Supercomputers and high-speed data connections play a crucial role when researchers re-create tornadoes and thunderstorms to better understand the dynamics of these powerful natural phenomena.
Leigh Orf from CIMSS, the Cooperative Institute for Meteorological Satellite Studies at the University of Wisconsin-Madison, leads a group of researchers specialised in re-creating meteorological events leading up to the forming of tornadoes.
Built on real-world observational data, the computer simulations unveil the inner workings of these monstrous events in unprecedented detail.
According to a report in the leading international HPC magazine, Primeur ,Leigh Orf’s most recent simulation re-creates the El Reno tornado, the most powerful of several tornadoes that devastated parts of Oklahoma during May 2011.
On May 24, the El Reno tornado, registered as an EF-5, the strongest tornado category, remained on the ground for two hours and left a 63-mile long path of destruction, causing huge property damage and loss of life.
According to Primeur, Leigh Orf designed the high-res simulation using archived data taken from a short-term operational model forecast, in the form of an atmospheric sounding, a vertical profile of temperature, air pressure, wind speed and moisture.
Among other things, the simulation shows the forming of several small “mini-tornadoes” (misocyclones) leading up to the main tornado. Also, it shows the building up of the streamwise vorticity current (SVC).
The SVC is a helically-flowing “tube” of rain-cooled air that is sucked into the updraft that helps to drive the powerful storm, Leigh Orf told Primeur.
“It’s believed that this is a crucial part in maintaining the unusually strong storm, but interestingly, the SVC never makes contact with the tornado. Rather, it flows up and around it,” he said.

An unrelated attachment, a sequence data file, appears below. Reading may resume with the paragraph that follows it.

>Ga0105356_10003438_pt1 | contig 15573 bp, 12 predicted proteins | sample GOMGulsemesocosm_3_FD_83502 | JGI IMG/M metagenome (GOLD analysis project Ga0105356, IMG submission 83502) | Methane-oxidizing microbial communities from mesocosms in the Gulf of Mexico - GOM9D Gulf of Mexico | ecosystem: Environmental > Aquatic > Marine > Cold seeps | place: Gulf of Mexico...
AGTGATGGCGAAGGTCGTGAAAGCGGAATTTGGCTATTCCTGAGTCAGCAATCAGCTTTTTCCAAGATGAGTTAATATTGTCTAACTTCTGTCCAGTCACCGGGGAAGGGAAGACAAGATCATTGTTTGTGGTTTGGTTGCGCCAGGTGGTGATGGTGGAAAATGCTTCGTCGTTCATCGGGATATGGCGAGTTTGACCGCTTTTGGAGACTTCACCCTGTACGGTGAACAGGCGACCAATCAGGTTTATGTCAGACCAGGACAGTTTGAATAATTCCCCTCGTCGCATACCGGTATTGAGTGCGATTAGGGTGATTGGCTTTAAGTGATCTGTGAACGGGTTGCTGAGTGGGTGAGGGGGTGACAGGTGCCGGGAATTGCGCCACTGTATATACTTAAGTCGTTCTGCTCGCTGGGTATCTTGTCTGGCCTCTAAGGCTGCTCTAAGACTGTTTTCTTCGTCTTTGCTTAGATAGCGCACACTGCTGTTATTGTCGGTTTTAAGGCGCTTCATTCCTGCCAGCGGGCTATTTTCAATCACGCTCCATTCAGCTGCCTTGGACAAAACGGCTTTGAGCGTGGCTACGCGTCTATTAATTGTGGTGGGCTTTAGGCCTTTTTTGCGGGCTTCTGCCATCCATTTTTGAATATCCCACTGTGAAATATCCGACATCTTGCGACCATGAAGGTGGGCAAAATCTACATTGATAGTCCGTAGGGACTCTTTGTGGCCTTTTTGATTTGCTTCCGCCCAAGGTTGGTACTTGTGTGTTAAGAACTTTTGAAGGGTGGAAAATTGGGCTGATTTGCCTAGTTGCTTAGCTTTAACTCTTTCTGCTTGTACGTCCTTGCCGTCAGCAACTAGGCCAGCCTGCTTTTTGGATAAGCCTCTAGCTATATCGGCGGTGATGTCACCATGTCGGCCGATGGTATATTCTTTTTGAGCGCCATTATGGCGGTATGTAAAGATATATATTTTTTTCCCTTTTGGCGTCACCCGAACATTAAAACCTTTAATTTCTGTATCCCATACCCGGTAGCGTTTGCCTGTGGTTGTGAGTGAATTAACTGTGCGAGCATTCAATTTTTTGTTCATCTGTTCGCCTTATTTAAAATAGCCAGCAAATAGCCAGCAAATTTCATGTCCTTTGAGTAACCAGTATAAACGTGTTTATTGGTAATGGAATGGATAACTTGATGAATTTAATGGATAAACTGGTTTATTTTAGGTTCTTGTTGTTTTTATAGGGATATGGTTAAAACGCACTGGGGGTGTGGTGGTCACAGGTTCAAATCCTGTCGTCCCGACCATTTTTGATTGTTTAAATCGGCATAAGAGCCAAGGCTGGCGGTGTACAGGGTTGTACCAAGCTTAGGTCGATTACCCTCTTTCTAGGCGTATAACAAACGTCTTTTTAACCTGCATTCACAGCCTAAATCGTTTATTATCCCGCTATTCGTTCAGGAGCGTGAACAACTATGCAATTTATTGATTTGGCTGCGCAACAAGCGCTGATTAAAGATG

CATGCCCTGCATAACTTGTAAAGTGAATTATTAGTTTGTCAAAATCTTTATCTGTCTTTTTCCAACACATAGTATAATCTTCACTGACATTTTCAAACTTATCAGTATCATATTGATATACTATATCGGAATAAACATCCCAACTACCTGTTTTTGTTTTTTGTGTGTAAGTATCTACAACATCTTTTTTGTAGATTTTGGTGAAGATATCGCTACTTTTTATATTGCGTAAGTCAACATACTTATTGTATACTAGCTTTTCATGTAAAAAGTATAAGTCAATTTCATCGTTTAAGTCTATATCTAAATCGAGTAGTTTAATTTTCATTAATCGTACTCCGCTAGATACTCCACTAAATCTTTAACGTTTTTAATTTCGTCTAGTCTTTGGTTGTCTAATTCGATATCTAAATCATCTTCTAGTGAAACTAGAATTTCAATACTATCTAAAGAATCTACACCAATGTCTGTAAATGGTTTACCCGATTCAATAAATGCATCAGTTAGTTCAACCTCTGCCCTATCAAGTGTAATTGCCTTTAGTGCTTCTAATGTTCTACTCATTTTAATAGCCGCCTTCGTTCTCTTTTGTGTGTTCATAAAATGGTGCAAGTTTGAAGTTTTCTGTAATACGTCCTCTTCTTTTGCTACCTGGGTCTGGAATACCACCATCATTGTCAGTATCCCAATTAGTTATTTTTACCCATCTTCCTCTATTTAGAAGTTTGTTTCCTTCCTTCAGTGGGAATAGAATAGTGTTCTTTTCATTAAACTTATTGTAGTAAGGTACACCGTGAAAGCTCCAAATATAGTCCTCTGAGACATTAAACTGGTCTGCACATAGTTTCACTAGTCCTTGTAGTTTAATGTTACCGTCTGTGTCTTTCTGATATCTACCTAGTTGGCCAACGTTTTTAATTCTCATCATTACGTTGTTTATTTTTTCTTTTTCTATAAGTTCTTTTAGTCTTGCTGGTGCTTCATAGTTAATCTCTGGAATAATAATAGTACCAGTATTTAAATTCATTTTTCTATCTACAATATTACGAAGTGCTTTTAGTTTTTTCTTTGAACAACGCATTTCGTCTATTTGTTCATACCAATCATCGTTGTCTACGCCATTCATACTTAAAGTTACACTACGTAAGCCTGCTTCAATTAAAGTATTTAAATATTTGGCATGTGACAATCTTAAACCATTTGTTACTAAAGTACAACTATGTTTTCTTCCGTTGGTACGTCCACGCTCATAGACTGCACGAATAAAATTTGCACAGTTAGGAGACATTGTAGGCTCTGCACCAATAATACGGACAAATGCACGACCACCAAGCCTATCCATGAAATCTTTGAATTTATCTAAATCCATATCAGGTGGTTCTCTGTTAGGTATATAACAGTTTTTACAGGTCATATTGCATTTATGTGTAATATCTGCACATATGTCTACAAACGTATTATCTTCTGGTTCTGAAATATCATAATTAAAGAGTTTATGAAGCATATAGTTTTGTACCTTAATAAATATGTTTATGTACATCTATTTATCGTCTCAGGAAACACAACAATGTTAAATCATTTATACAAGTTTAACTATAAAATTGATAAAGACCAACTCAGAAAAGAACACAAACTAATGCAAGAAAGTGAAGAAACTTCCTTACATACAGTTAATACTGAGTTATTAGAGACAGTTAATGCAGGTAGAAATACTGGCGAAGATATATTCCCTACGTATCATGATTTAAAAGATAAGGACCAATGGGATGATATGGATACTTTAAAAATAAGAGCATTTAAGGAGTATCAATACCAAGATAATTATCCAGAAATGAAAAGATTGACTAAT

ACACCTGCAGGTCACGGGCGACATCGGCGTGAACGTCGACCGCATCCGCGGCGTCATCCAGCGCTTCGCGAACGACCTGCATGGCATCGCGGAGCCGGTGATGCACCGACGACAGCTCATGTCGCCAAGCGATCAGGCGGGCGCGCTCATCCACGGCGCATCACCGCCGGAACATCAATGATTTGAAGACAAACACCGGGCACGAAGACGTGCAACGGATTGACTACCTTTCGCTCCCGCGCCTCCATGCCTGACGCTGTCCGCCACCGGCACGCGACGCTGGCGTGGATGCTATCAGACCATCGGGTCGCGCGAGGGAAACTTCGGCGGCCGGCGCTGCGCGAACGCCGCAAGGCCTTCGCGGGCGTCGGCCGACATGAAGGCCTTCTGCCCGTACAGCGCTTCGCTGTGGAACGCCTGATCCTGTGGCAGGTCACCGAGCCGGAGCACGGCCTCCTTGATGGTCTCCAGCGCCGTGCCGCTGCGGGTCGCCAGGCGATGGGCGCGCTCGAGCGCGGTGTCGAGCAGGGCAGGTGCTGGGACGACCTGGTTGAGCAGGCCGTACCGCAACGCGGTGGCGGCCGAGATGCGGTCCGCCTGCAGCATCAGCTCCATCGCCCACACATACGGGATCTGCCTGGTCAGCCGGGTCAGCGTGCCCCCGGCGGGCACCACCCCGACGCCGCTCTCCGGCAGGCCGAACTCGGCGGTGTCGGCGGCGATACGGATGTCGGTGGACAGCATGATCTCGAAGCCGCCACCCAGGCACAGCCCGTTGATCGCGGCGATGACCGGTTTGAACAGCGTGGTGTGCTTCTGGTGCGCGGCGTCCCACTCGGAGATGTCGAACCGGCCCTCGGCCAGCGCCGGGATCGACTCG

The SVC is one of many factors creating conditions that allow the forming of tornadoes, known as tornadogenesis. These parameters are highly unstable and interact in complex ways that are very difficult to re-create in a simulation.
Adding to the complexity is the fact that when designing simulations that can yield new knowledge about the forming of these extreme weather phenomena you need real-life data about weather conditions immediately prior to tornado formation. Obviously these data are difficult and dangerous to obtain.
Also, you need powerful computing resources to process the enormous amounts of data. For this purpose Leigh Orf uses the Blue Waters Supercomputer at the National Center for Supercomputing Applications at the University of Illinois at Urbana-Champaign.
As well as supercomputing power, Leigh relies on high-speed networks to move data around.
“I do move a lot of data from Blue Waters to other machines, such as my office machine and a local Lustre share, using Globus (API allowing scientists to share large amounts of data simply, quickly and securely, ed.). I’d say about half of my analysis is done that way. I regularly use a piece of software called Vapor, which requires the files, often spanning several TB, to be local to the machine you are using.
“I regularly get some very nice transfer rates from Blue Waters in Urbana, Illinois to my office in Madison, Wisconsin – over 100 MB/s.
“On the other hand I do as much visualization and analysis on Blue Waters as I can since it has a huge disk array and then I don’t have to deal with moving TB of data around.”
Leigh Orf and his collaborators are now working to further refine the tornado simulation model to shed more light on these dangerous and unpredictable weather phenomena.
For the full story please go to Primeur Magazine
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